she purchased, at an antique show, three photographs
she thought might interest me. These turned out to be a
photograph of the aforementioned blueprint, and two
different photographs of the Autophone talking
machine. The first showed a man standing next to the
machine (Illus. No. 2) and the second pictured a woman
and two children next to the machine (Illus. No. 3). Both
photographs were taken in the same studio but in the
first photograph the machine has a "straight" horn and
is playing a cylinder record, while in the second the
machine has a "morning glory" horn and is playing a
disc record! They were most unique but I did not fol-
low up with further research at that time.
A few years later, at an antique show in Atlantic
City, I noticed a dealer who had about a dozen copies
of the Autophone "blueprint" picture for sale. They
were all of the same blueprint but the contrast varied,
as though the photographer had made several attempts
at getting a better picture. I inquired about their
source from the dealer and was advised that he was
from Ohio and had picked them up at a location he
could not remember. Of course, I bought them, figuring that I could sell the extra copies to recover some of my original investment.
Then, in 1988 during the Newark Show, I ran into Allen
Koenigsberg and asked him about the
"Autophone". When he said he was not aware of it, I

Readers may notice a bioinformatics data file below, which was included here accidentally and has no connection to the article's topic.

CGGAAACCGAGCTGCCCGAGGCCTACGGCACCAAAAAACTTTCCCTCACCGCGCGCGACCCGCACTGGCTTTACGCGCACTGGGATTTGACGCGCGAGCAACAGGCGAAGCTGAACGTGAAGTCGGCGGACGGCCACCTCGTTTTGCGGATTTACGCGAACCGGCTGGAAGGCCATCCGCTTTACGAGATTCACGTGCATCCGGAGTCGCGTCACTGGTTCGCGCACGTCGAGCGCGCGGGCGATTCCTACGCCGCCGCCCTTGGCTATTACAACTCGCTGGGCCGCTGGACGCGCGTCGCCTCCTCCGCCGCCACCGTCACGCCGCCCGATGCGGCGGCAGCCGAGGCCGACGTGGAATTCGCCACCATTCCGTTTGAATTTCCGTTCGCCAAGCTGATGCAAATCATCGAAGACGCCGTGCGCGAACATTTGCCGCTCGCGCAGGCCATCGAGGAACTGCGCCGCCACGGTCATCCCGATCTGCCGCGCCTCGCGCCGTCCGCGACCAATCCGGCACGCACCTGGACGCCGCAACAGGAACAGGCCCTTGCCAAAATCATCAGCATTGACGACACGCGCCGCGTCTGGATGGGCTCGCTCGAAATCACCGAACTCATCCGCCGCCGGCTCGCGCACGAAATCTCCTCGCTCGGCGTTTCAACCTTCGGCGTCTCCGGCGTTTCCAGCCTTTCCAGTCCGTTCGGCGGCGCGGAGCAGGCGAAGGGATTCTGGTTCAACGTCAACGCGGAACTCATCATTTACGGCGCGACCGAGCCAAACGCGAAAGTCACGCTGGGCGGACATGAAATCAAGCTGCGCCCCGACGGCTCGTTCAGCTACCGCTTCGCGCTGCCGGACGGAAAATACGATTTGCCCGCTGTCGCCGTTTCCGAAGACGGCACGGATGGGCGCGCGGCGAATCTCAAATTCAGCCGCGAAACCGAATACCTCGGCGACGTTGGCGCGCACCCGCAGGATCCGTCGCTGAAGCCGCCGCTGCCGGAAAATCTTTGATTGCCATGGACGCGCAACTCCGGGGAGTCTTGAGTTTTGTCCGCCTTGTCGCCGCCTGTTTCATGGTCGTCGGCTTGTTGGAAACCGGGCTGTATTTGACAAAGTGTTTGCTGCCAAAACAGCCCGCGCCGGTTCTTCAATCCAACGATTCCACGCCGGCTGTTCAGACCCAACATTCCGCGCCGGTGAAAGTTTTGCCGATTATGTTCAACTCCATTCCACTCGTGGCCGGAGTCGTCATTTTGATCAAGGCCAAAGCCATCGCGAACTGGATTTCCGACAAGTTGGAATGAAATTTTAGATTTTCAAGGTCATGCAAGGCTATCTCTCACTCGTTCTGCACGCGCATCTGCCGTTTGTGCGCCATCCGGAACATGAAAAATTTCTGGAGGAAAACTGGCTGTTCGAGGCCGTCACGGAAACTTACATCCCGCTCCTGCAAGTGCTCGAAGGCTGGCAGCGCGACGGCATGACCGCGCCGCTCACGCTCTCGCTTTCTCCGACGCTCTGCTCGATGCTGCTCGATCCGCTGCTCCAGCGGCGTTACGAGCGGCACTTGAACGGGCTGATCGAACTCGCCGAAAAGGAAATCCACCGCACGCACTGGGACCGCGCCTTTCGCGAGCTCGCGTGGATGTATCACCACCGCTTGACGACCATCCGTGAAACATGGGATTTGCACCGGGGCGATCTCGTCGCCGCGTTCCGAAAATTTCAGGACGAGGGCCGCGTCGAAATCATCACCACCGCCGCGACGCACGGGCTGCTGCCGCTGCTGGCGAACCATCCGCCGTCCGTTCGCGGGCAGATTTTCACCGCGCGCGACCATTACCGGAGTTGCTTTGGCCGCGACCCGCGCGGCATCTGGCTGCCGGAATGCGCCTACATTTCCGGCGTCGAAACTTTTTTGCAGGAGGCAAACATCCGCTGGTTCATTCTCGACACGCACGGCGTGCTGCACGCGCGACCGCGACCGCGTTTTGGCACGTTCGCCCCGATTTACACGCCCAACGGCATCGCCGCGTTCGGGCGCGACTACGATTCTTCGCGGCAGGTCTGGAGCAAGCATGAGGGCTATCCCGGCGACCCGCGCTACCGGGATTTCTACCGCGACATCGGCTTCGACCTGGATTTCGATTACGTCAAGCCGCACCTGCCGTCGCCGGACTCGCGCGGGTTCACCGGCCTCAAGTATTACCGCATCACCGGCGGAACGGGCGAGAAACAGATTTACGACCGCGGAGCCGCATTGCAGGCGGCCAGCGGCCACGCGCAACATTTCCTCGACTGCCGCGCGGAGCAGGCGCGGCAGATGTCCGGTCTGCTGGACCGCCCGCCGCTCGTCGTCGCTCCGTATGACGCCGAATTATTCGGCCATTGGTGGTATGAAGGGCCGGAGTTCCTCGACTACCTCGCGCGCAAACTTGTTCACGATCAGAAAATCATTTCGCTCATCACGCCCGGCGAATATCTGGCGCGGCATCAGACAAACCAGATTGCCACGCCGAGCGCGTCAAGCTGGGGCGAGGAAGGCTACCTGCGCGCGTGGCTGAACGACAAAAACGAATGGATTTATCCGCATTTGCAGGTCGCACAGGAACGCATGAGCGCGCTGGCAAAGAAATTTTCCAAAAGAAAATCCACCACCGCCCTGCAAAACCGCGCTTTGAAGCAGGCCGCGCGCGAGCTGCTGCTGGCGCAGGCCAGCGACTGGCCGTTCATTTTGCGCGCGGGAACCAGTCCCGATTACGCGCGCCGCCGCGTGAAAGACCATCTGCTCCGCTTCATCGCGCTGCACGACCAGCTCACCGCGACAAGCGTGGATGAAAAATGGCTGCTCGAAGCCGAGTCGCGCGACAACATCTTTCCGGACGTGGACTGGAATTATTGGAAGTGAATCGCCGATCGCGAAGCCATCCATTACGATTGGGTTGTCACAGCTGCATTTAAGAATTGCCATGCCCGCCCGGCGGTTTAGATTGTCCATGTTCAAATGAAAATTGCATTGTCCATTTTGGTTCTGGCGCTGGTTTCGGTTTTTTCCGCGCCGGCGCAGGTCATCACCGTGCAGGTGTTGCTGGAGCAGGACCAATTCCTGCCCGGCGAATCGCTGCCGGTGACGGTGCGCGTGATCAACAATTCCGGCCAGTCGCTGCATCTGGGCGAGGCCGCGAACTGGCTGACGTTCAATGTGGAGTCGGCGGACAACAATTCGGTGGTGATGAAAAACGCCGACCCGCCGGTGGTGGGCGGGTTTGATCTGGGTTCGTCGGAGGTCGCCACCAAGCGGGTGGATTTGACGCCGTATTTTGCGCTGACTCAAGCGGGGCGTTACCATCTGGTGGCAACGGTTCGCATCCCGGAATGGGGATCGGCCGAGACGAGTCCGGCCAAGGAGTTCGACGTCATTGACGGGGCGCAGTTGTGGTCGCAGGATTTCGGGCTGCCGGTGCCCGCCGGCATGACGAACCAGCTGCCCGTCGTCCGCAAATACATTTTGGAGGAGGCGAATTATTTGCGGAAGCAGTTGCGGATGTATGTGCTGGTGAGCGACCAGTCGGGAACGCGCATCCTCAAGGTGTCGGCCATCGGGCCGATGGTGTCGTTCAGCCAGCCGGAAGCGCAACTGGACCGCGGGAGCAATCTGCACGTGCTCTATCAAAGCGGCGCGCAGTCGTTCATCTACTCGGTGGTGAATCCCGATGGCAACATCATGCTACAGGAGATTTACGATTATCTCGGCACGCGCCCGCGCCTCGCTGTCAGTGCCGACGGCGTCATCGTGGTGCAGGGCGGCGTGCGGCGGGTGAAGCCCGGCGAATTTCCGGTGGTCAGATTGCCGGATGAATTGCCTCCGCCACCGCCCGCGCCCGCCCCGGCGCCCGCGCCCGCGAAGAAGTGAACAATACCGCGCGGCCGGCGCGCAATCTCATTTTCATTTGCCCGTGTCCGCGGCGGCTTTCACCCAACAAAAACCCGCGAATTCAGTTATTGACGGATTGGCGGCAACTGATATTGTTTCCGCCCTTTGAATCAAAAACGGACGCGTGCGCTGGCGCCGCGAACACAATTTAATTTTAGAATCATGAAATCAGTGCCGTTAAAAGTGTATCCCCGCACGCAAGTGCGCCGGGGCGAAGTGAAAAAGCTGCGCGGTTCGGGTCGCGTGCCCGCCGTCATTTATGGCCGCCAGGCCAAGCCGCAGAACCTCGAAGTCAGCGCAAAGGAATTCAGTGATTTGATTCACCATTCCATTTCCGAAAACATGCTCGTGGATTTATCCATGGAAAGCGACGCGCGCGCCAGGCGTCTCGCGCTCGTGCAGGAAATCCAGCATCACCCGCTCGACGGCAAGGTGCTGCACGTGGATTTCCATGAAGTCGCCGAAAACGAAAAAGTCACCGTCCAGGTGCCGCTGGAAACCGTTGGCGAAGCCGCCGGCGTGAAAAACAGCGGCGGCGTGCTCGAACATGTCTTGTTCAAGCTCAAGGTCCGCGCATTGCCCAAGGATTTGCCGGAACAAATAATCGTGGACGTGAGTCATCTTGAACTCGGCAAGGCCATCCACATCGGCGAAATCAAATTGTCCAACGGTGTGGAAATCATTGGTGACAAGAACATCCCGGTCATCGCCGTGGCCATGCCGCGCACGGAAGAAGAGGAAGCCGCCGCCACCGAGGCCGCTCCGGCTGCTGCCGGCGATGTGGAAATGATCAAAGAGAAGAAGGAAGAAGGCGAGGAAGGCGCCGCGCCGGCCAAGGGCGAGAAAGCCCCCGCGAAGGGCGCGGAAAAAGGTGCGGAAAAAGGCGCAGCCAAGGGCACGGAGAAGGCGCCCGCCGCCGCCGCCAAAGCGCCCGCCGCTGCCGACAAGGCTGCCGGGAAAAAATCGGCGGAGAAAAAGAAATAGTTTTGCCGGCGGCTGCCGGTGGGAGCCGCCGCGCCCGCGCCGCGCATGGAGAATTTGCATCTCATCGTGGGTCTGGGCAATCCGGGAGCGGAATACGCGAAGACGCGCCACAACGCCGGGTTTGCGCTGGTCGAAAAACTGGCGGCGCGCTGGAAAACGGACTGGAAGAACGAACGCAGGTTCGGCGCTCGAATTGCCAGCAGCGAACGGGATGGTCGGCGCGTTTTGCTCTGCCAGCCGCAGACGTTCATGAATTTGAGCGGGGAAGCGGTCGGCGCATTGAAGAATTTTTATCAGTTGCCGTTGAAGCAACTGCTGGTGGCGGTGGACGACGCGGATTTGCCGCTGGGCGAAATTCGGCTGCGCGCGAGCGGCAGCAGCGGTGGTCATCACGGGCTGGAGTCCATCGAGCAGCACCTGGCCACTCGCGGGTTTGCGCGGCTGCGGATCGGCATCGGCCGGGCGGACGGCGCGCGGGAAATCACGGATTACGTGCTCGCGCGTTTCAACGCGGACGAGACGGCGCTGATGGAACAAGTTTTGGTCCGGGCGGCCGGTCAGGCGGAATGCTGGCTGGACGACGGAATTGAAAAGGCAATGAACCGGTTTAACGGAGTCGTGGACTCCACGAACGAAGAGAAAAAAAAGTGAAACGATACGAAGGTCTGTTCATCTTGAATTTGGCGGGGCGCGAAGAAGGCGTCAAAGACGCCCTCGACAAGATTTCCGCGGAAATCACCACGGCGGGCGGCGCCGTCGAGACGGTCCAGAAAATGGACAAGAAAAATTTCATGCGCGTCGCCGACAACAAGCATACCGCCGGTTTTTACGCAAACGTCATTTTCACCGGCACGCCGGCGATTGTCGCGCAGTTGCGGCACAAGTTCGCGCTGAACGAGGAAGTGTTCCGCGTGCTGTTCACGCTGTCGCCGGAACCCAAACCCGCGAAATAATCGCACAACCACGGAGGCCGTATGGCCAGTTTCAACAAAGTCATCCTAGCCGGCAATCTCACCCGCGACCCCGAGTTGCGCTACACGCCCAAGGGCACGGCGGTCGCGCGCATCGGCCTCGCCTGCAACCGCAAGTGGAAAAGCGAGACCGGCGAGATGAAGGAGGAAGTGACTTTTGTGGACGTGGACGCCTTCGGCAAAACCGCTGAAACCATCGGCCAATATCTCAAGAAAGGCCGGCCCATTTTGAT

sold him one of the blueprint photographs I had
recently purchased. This resulted in a call for information in Antique Phonograph Monthly. (Recently Allen
informed me that "maybe [he] did purchase the
photo" from me).
Illus. No. 4
A comparison of the man pictured in Illus. No. 1
with the man in Illus. No. 2 shows them to be different
but with identical table and chairs. The latter is of a
younger man with curly hair. Could this be Mr. Wolfe?
And, does the Cover illustration show Mrs. Wolfe and
their children? Note too that the label on the front of
the case in both photographs is in the "banner" style
used on Edison Home Phonographs, only this time it
states "W.C. Wolfe's Combined Phonograph".
Two years later (1990) I received a letter from a
man in Gobles, Michigan, who said he was researching
the "Universal Autophone" and wanted my help. He
enclosed photocopies of two photographs he had
which were, again, different from mine. I called him
and learned that he collected such photographs, and
had just purchased those of the Autophone at a paper
and book show from a dealer from Toledo, Ohio. The
dealer had bought them at an estate sale.
After Bill Pratt’s article was published, I again
contacted the man in Michigan and he generously
offered to loan me his photographs. To my surprise he
had, not two, but three "new" photographs, one was